Here’s how Walmart and Kroger customers justify stealing at self-checkouts

A SUPERMARKT expert has revealed how Walmart and Korger customers accused of self-checkout theft justify their actions.

According to a recent study, there has been a sharp rise in alleged “checkout thefts” at supermarkets in the US, finding that shoppers are four times more likely to steal from a self-service terminal than from a human cashier.

According to a recent study, there is an increase in shoppers who admit to having stolen from supermarkets


According to a recent study, there is an increase in shoppers who admit to having stolen from supermarketsPhoto credit: Getty

And while there have been many instances where buyers have claimed it wasn’t their fault, for others it was an open secret.

“Anyone who pays more than half their stuff at a self-checkout is a complete idiot,” wrote one brazen Reddit shopper, according to a 2018 article in The Atlantic.

While a survey of 2,634 shoppers found that nearly 20% admitted to theft at a self-checkout.

Experts like Christopher Andrews, an assistant professor of sociology at Drew University in New Jersey, believe shoppers feel justified because retailers are using the devices to cut jobs.

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He also suggested that consumers should convince themselves that they “earn an item or two for free” as they need to bag and check their own purchases.

The most common, as reported by Gap Solutions, are:

  • Swap barcodes on items.
  • Scan higher-priced fruits and vegetables than lower-cost varieties.
  • Do not scan item and place in bag already packed.

According to Courier Journal, Walmart and stores like Kroger have slowly expanded their self-checkout offerings as they seek savings from paid tellers.

Just last month, Walmart announced it would be adding more self-checkout lanes as part of an $85 million project.

Bosses said the changes would “create an updated experience for customers” and save them “time and money.”

However, attorney Carrie Jernigan has warned customers not to use the self-checkout, saying they could be forced to pay thousands.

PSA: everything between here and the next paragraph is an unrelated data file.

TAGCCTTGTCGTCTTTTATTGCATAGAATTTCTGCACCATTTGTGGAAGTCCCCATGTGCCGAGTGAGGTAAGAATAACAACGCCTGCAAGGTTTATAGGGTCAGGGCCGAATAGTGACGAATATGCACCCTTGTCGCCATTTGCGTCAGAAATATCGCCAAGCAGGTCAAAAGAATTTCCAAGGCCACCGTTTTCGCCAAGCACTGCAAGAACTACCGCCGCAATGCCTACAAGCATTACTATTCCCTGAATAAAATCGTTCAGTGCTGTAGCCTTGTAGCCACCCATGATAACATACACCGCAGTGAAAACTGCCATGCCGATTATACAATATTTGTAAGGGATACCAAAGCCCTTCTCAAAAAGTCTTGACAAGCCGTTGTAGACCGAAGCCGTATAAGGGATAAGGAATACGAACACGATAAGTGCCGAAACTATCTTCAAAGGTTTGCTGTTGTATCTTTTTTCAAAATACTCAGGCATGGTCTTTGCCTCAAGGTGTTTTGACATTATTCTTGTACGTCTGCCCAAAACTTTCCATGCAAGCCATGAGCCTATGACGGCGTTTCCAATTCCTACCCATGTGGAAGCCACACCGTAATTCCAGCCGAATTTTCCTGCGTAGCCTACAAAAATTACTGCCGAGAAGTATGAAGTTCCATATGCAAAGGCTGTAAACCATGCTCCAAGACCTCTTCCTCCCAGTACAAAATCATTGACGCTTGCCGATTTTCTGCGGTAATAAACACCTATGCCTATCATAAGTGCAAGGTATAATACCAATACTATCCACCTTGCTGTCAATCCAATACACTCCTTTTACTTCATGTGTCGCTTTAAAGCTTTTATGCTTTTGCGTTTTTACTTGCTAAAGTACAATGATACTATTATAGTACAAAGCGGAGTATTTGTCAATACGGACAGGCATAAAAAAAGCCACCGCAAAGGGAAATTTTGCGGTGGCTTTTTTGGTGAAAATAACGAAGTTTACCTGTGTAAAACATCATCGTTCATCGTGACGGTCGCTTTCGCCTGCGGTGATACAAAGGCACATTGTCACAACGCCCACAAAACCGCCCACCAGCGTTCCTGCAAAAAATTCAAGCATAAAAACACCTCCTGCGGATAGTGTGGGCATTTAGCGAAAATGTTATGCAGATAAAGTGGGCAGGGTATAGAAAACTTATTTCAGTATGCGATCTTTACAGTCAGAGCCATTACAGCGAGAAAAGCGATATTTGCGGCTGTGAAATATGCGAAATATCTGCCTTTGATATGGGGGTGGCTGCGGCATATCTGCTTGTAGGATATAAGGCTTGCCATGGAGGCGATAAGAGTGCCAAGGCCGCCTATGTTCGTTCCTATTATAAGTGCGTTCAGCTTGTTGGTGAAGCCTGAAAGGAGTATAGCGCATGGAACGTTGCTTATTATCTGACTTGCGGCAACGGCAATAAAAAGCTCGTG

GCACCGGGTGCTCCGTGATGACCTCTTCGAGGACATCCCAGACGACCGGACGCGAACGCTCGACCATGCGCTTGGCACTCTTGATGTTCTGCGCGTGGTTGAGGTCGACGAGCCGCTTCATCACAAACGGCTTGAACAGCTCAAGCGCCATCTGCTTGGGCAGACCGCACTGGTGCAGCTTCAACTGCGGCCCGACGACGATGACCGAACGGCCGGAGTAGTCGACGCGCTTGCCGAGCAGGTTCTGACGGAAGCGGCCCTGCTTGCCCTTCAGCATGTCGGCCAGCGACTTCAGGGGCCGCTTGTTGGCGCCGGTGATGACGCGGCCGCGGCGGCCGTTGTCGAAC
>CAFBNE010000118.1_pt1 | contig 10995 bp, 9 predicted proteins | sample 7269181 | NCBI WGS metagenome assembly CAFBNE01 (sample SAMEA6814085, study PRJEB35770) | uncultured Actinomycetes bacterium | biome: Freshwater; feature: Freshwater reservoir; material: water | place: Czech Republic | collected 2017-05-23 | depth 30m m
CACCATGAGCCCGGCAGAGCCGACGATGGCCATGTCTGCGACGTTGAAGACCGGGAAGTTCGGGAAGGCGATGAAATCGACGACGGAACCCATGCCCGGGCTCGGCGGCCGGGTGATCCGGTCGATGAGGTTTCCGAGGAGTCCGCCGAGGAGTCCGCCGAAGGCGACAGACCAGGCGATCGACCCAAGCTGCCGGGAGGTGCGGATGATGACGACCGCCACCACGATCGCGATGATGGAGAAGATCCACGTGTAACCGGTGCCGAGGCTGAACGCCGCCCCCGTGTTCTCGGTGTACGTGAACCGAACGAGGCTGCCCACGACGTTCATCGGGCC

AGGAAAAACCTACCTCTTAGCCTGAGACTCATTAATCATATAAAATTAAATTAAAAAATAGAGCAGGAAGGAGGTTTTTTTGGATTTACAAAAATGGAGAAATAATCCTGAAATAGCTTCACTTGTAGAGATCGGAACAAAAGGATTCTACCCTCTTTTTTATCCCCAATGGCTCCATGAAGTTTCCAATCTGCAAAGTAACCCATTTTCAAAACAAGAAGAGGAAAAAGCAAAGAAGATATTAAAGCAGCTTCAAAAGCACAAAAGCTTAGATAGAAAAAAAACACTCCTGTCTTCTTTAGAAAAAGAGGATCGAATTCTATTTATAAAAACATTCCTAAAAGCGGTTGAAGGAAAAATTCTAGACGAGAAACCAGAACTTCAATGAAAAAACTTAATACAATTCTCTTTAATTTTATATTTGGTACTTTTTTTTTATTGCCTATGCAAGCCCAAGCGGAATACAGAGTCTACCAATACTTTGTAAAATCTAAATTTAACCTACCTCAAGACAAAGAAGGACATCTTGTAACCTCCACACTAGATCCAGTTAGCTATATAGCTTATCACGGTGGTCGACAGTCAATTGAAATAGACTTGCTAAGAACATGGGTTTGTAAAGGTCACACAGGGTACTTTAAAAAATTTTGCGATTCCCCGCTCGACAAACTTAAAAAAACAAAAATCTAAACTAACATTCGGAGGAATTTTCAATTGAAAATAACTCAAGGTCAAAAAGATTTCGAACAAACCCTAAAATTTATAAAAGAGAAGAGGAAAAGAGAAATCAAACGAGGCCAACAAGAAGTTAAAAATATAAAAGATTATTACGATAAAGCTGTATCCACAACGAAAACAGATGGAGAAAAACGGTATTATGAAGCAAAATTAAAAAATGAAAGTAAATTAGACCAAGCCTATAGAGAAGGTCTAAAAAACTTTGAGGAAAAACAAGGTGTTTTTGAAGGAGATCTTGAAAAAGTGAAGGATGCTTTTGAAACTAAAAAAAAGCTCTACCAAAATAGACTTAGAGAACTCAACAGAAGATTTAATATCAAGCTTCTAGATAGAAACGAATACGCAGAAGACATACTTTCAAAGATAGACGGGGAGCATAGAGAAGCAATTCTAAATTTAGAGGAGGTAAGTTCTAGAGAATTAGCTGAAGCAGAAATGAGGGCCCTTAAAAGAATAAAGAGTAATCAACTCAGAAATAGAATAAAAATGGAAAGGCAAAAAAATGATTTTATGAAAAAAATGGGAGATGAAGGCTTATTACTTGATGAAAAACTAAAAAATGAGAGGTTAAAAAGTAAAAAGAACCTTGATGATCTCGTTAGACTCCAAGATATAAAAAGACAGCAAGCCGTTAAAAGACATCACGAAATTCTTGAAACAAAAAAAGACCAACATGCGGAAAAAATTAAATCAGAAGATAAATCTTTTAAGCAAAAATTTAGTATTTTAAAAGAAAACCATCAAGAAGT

She claimed store bosses would reach out to old customers when they review lost inventory – months after the item left the premises.

Jernigan categorized shoppers caught at self-checkout into three groups.

She said: “The first group of people to be charged with self-checkout shoplifting are (sic) people who go into stores with intent to steal.

“The second group of people who take up this charge, I will call accidental theft.

“These are the people I really think just forgot to scan an item.”

She continued, “Usually it was something that was on the bottom shelf of the car, or let’s say a DVD that slipped under the purse and when they go out, asset protection stops them.”

The warning came amid calls for self-checkout regulation after 62 people who visited the same Walmart supermarket in Tucson, Arizona, were arrested for theft between January 2021 and April 2022.

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Many of the defendants say they forgot to scan an item and were fined with a ticket.

A Walmart spokesman told KGUN9: “ When necessary, we reach out to law enforcement as part of our commitment to meeting our customers’ and employees’ expectations for a safe and enjoyable shopping experience.” Here’s how Walmart and Kroger customers justify stealing at self-checkouts


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